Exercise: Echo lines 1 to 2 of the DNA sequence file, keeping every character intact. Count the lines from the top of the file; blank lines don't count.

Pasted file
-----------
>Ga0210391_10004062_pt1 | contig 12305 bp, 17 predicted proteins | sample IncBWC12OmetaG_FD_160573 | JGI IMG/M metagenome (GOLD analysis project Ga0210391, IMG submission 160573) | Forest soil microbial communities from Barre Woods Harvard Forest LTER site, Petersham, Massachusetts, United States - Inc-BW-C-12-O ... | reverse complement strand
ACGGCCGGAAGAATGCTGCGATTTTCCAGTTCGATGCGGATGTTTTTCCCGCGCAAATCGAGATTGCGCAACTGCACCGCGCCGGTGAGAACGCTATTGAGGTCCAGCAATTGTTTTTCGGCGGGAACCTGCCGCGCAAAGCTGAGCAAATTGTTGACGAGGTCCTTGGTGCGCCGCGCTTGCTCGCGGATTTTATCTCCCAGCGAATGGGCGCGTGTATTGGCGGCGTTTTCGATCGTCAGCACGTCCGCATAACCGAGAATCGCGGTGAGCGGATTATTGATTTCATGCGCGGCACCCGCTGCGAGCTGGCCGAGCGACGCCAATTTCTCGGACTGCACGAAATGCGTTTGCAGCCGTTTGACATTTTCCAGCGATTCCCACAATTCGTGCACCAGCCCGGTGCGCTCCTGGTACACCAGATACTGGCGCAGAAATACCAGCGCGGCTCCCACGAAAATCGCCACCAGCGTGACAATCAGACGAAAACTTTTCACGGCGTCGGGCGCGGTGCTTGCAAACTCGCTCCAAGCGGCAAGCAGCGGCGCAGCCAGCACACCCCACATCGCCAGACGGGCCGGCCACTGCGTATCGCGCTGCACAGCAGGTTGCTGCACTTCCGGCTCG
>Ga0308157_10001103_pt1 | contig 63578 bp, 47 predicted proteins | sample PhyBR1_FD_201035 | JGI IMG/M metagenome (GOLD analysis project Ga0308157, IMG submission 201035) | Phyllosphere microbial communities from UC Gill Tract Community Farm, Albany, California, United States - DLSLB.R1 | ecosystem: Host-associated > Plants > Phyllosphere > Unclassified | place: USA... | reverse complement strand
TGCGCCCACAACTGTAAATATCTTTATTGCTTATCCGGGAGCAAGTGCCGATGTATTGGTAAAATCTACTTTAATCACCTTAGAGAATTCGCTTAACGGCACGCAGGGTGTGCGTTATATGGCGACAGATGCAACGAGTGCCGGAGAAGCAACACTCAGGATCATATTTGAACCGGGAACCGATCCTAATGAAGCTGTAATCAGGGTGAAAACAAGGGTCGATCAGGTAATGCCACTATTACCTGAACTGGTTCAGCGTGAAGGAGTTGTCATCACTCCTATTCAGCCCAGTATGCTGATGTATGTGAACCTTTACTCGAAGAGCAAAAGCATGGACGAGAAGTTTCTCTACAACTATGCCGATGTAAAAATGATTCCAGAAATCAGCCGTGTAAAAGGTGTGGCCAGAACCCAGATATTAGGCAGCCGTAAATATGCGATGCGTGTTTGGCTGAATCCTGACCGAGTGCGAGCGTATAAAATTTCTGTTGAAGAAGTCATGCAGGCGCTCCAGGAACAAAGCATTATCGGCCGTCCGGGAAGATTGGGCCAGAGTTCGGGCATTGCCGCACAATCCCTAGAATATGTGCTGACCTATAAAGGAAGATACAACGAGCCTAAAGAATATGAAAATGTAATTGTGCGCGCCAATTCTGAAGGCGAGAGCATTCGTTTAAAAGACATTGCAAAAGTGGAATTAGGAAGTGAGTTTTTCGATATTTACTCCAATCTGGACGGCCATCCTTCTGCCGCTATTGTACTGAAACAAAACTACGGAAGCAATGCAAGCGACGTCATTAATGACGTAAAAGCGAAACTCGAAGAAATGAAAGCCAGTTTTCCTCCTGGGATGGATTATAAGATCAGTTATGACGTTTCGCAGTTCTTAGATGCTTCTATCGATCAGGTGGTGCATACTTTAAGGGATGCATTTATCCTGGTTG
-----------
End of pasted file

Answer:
>Ga0210391_10004062_pt1 | contig 12305 bp, 17 predicted proteins | sample IncBWC12OmetaG_FD_160573 | JGI IMG/M metagenome (GOLD analysis project Ga0210391, IMG submission 160573) | Forest soil microbial communities from Barre Woods Harvard Forest LTER site, Petersham, Massachusetts, United States - Inc-BW-C-12-O ... | reverse complement strand
ACGGCCGGAAGAATGCTGCGATTTTCCAGTTCGATGCGGATGTTTTTCCCGCGCAAATCGAGATTGCGCAACTGCACCGCGCCGGTGAGAACGCTATTGAGGTCCAGCAATTGTTTTTCGGCGGGAACCTGCCGCGCAAAGCTGAGCAAATTGTTGACGAGGTCCTTGGTGCGCCGCGCTTGCTCGCGGATTTTATCTCCCAGCGAATGGGCGCGTGTATTGGCGGCGTTTTCGATCGTCAGCACGTCCGCATAACCGAGAATCGCGGTGAGCGGATTATTGATTTCATGCGCGGCACCCGCTGCGAGCTGGCCGAGCGACGCCAATTTCTCGGACTGCACGAAATGCGTTTGCAGCCGTTTGACATTTTCCAGCGATTCCCACAATTCGTGCACCAGCCCGGTGCGCTCCTGGTACACCAGATACTGGCGCAGAAATACCAGCGCGGCTCCCACGAAAATCGCCACCAGCGTGACAATCAGACGAAAACTTTTCACGGCGTCGGGCGCGGTGCTTGCAAACTCGCTCCAAGCGGCAAGCAGCGGCGCAGCCAGCACACCCCACATCGCCAGACGGGCCGGCCACTGCGTATCGCGCTGCACAGCAGGTTGCTGCACTTCCGGCTCG